Kurdish leaders welcome Sulaimani, Sanandaj as UNESCO ‘Creative Cities’
ERBIL (Kurdistan 24) – On Friday, top officials from the Kurdistan Region congratulated the people of the Kurdish cities of Sulaimani and Sanandaj (Sine) for both having been included by the United Nations Educational, Scientific and Cultural Organization (UNESCO) among its list of “Creative Cities.”
The UN agency's announcement came on Thursday as it officially added 66 new cities from around the world to the list of those it recognizes as noteworthy for flourishing in one of seven categories; Crafts & Folk, Art Design, Film, Gastronomy, Literature, Media Arts, and Music. About 250 total cities total have now been given the distinction.
“As laboratories of ideas and innovative practices, the UNESCO Creative Cities bring a tangible contribution to achieving the Sustainable Development Goals through innovative thinking and action,” UNESCO said in a statement that accompanied the announcement of the new inductees.
“All over the world, these cities, each in its way, make culture the pillar, not an accessory, of their strategy,” said UNESCO's Director-General, Audrey Azoulay. “This favours political and social innovation and is particularly important for the young generations.”
As a result of its booming literary scene, Sulaimani was nominated for literature, sharing the distinction with Baghdad which had been previously included in the same category. Sine, in Iran, was chosen for music. Among other notable occasions, Sine holds a yearly international festival celebrating the daf percussion instrument.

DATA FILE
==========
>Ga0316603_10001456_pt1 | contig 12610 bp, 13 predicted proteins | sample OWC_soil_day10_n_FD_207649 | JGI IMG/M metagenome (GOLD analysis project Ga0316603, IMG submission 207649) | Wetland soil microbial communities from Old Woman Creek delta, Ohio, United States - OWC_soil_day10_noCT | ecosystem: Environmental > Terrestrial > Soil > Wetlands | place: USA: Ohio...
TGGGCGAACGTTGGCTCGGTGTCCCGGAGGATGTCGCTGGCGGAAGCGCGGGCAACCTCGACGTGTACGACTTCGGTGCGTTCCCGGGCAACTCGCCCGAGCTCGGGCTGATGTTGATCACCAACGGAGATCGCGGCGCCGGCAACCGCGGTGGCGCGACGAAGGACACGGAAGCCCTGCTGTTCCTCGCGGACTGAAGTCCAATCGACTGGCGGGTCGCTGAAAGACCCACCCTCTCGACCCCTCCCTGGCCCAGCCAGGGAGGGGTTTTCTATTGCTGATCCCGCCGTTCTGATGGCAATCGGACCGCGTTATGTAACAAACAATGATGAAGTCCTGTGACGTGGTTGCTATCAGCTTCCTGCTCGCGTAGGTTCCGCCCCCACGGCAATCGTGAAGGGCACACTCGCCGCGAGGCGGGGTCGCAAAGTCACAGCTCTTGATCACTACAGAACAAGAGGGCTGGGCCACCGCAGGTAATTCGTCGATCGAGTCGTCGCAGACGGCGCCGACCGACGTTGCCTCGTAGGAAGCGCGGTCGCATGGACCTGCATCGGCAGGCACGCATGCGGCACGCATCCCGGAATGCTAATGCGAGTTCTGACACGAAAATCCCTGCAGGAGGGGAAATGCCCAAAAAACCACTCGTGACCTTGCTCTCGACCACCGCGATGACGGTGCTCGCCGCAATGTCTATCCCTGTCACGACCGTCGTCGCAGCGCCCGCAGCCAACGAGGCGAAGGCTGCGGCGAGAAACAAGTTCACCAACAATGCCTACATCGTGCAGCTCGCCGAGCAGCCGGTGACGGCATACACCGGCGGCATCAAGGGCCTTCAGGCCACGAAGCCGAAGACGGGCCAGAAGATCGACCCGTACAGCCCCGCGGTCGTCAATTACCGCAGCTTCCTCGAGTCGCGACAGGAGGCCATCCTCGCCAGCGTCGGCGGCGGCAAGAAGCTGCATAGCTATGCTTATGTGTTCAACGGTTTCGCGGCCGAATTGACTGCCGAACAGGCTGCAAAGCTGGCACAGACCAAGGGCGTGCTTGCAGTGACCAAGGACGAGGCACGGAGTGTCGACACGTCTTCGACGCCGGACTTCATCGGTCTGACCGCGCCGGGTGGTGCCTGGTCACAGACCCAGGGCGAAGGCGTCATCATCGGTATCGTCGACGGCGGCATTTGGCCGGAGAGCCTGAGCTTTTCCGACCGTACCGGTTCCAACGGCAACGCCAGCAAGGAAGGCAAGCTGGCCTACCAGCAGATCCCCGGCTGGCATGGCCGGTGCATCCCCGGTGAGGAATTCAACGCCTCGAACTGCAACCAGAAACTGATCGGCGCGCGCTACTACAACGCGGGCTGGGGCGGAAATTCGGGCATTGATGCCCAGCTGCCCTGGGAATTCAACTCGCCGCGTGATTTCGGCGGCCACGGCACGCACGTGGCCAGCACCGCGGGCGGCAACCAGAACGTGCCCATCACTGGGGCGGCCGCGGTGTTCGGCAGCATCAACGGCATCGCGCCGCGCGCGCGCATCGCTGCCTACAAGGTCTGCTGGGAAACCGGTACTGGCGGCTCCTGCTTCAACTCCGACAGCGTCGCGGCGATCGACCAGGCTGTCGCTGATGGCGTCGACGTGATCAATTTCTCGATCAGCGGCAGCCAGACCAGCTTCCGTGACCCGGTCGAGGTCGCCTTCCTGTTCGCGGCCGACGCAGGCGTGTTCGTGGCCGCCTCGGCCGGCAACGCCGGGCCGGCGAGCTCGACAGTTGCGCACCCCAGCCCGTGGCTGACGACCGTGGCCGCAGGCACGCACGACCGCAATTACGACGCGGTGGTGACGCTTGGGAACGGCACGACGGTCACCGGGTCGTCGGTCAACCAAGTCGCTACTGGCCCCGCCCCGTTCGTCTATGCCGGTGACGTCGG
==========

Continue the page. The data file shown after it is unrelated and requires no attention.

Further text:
“I congratulate the citizens, intellectuals, and creatives of the cities of Sine and Sulaimani on the occasion of their designation among creative cities,” Kurdistan Region Prime Minister Masrour Barzani said in a statement. “We hope that this will become a motive for greater gains in the fields of literature, art, and cultural movement in the Kurdistan Region.”
President Nechirvan Barzani said, “UNESCO’s enlistment of Sulaimani as a creative city in the area of literature is an honor and has made me happy,” adding, “I sincerely congratulate beloved Sulaimani for this recognition, and I am grateful for their writers and literature.” He also congratulated the people of Sine.
In July, UNESCO added the ancient city of Babylon in what is now modern-day Iraq to its official list of World Heritage sites.
The World Heritage designation provides some protection under international treaties and sets into motion efforts to conserve the site, located outside the city of Hilla, 85 kilometers (53 miles) south of Baghdad.
Editing by John J. Catherine